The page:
The Alliance subsequently described the USRTK investigation as a “witch hunt”. [6]

Two members of Cornell Alliance’s advisory board, Pamela Ronald and Anthony Shelton, have also been recruited by Monsanto or Monsanto partner groups, with the latter writing a pro-GMO paper following an email suggestion to author the paper from Eric Sachs, a Monsanto Outreach Lead. [5], [18]

Resources

  1. Our Team,” Cornell Alliance for Science. Archived November 11, 2020. Archive.fo URL: https://archive.fo/mzftw

  2. Who We Are,” Cornell Alliance for Science. Archived November 11, 2020. Archive.fo URL: https://archive.fo/czQez

  3. Stacey Shackford. “New Cornell Alliance for Science Gets $5.6 Million Grant,” Cornell Chronicle, August 21, 2014. Archived November 11, 2020. Archive.fo URL: https://archive.fo/EMxnM

  4. Our Mission,” Cornell Alliance for Science. Archived November 11, 2020. Archive.fo URL: https://archive.fo/4Yt5m

  5. Stacy Malkan. “Cornell Alliance for Science is a PR Campaign for the Agrichemical Industry,” US Right to Know, September 23, 2020. Archived November 11, 2020. Archive.fo URL: https://archive.fo/etg9p

  6. Stacy Malkan. “Why is Cornell University Hosting a GMO Propaganda Campaign?,” The Ecologist, January 22, 2016. Archived November 11, 2020. Archive.fo URL: https://archive.fo/W4oRN

  7. Events - Check Your Green Privilege: It’s Not Environmentally Friendly to Allow Millions to Die,” Cornell University. Archived November 11, 2020. Archive.fo URL: https://archive.fo/rr3Zx

  8. James Ball. “This Former Tory Cabinet Minister Won’t Say Who Funded £18,000 Of Trips Through His Think Tank,” Buzzfeed News, March 1, 2016. Archived November 11, 2020. Archive.fo URL: https://archive.fo/xpiZl

  9. New York Farmers Ask Cornell University to Evict ‘Alliance for Science’ over GMO Bias,” Sustainable Pulse, September 24, 2016. Archived November 11, 2020. Archive.fo URL: https://archive.fo/KXT8m

  10. New York Farmers. “Letter to Dean Boor, September 2016,” Sustainable Pulse. Archived .pdf on file at DeSmog.

  11. Jenna Gallegos. “Five Ways CRISPR Plants Can Combat Climate Change,” Cornell Alliance for Science, December 17, 2019. Archived November 11, 2020. Archive.fo URL: https://archive.fo/AOfCG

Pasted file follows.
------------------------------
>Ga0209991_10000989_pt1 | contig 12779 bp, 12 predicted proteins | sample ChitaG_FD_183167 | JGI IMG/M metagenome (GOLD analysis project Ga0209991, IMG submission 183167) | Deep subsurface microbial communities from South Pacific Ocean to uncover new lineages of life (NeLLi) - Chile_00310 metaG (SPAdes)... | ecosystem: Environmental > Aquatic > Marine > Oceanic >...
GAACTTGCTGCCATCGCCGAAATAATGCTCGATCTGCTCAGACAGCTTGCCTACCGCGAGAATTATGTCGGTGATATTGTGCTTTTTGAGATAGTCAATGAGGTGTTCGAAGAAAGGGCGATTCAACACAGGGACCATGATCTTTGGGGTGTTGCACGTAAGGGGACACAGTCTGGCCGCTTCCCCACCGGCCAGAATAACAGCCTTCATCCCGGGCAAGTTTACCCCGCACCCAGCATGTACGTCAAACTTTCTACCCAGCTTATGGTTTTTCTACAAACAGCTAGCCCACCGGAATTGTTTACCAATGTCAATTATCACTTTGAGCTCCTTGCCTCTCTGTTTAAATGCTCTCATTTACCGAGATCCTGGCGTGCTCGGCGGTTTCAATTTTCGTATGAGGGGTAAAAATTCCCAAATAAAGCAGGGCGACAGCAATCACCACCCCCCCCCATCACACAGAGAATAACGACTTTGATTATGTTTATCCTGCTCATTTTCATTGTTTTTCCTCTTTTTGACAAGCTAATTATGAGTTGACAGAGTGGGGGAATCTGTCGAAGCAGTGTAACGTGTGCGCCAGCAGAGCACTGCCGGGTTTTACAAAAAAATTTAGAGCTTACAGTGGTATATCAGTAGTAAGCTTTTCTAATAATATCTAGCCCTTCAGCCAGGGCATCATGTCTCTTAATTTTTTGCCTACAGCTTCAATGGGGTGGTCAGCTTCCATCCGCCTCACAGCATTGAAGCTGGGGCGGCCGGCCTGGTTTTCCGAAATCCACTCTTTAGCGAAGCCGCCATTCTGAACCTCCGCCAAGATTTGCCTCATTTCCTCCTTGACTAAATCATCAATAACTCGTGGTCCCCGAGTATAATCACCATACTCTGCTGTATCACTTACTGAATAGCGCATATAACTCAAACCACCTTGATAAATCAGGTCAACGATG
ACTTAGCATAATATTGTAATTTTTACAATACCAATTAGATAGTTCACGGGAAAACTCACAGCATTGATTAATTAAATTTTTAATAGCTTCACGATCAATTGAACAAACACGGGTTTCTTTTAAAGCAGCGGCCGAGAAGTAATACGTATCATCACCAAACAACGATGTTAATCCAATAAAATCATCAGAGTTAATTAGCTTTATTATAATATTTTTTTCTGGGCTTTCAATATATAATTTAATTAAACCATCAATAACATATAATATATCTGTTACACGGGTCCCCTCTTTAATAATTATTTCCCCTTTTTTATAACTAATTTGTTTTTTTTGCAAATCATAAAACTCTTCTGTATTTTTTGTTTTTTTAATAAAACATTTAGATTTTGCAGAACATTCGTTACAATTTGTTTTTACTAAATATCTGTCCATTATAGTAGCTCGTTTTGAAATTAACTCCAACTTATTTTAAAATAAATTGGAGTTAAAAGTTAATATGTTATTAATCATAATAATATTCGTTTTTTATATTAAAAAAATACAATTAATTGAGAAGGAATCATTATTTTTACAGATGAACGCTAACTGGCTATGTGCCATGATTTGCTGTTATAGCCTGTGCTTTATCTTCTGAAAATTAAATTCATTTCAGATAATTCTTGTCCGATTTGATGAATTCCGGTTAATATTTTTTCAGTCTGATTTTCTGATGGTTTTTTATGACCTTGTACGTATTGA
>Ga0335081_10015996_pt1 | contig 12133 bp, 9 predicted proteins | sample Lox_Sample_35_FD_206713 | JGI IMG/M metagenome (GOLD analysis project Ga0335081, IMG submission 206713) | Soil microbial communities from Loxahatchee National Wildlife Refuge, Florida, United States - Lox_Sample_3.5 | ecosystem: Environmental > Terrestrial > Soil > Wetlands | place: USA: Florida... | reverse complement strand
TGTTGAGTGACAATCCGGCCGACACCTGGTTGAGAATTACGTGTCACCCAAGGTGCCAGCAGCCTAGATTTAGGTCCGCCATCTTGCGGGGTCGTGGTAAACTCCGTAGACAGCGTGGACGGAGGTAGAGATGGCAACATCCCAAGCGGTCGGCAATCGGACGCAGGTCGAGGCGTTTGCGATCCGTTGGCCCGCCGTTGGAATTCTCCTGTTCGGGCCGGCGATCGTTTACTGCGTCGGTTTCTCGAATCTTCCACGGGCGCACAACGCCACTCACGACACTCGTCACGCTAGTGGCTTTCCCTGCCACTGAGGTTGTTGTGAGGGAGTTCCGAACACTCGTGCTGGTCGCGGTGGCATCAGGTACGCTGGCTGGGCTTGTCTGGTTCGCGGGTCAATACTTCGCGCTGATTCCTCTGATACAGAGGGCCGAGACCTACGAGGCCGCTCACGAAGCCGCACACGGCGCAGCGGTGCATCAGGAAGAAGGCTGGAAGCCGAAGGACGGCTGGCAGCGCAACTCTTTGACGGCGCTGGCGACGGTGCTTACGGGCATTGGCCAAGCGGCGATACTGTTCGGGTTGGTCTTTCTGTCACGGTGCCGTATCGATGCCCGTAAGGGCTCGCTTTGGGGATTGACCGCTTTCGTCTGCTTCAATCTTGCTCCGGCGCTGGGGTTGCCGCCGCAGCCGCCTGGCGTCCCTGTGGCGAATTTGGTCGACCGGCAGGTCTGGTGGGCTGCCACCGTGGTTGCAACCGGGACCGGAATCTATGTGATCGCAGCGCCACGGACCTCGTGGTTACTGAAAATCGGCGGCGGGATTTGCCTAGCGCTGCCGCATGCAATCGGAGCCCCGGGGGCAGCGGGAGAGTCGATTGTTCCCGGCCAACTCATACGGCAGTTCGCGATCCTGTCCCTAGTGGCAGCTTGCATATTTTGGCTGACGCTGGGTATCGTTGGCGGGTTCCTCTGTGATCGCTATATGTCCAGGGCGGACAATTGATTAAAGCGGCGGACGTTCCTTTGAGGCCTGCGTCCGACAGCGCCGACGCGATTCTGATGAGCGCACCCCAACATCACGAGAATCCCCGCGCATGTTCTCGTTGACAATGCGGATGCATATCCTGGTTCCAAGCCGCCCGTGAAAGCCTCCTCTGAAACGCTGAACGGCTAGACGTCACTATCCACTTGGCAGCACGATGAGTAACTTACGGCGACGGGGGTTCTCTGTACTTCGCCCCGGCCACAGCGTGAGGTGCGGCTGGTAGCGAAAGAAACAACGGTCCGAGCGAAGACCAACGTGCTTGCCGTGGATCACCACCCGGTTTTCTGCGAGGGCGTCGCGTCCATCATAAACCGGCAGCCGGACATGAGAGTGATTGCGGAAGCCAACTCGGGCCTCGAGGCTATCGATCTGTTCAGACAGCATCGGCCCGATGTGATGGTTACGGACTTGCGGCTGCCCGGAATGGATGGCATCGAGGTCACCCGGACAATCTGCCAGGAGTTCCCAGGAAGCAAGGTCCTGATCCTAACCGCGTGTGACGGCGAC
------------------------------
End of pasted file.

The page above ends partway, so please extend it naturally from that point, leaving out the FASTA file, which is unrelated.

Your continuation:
12. Joan Conrow. “Global Pandemic Previews Climate Impacts on Food System,’ Cornell Alliance for Science, April 22, 2020. Archived November 11, 2020. Archive.fo URL: https://archive.fo/viduR

  13. Abubakar Ibrahim. “Plant Breeding Innovations Required to Weather Climate Change, Report Says,” Cornell Alliance for Science, September 10, 2019. Archived November 11, 2019. Archive.fo URL: https://archive.fo/LEi8v

  14. Joshua Raymond Muhumuza. “Agriculture Technology Can Help Curtail Climate Change,” Cornell Alliance for Science, April 25, 2018. Archived November 11, 2020. Archive.fo URL: https://archive.fo/LEi8v

  15. Graham Brookes, Peter Barfoot. “Environmental Impacts of Genetically Modified (GM) Crop Use 1996-2015. Impacts on Pesticide Use and Carbon Emissions,” GM Crops & Food, Volume 8, 2017. Archived .pdf on file at DeSmog.

  16. Pacifique Nshmiyimana. “Millenials Turn to Tech to Solve African Farming Challenges,” Cornell Alliance for Science. Archived November 11, 2020. Archive.fo URL: https://archive.fo/Tnljv

  17. Gates Foundation Grants Additional $6.4 Million to Cornell’s Controversial Alliance for Science,” Independent Science News, November 1, 2017. Archived November 11, 2020. Archive.fo URL: https://archive.fo/uJWKu  

  18. Sophia Johnson. “6 Ways This Ivy League University is Acting Like a PR Firm for Junk Food, GMOs and Pesticides,” Salon, August 28, 2017. Archived November 11, 2020. Archive.fo URL: https://archive.fo/1666G  

  19. Our Funders,” Cornell Alliance for Science. Archived November 11, 2020. Archive.fo URL: https://archive.fo/ZI30W

  20. $10 Million By 2020,” Cornell Alliance for Science. Archived November 11, 2020. Archive.fo URL: https://archive.fo/R7HRJ

  21. Mark Lynas. “Europe Still Burns Witches – If They’re Named Monsanto,” Cornell Alliance for Science. Archived November 11, 2018. Archive.fo URL: https://archive.fo/wb294

  22. 'The Pesticide Industry's Response to DeSmog's Investigation – In Full', DeSmog. Archived November 17, 2020. Archive.fo URLhttp://archive.today/AsU0h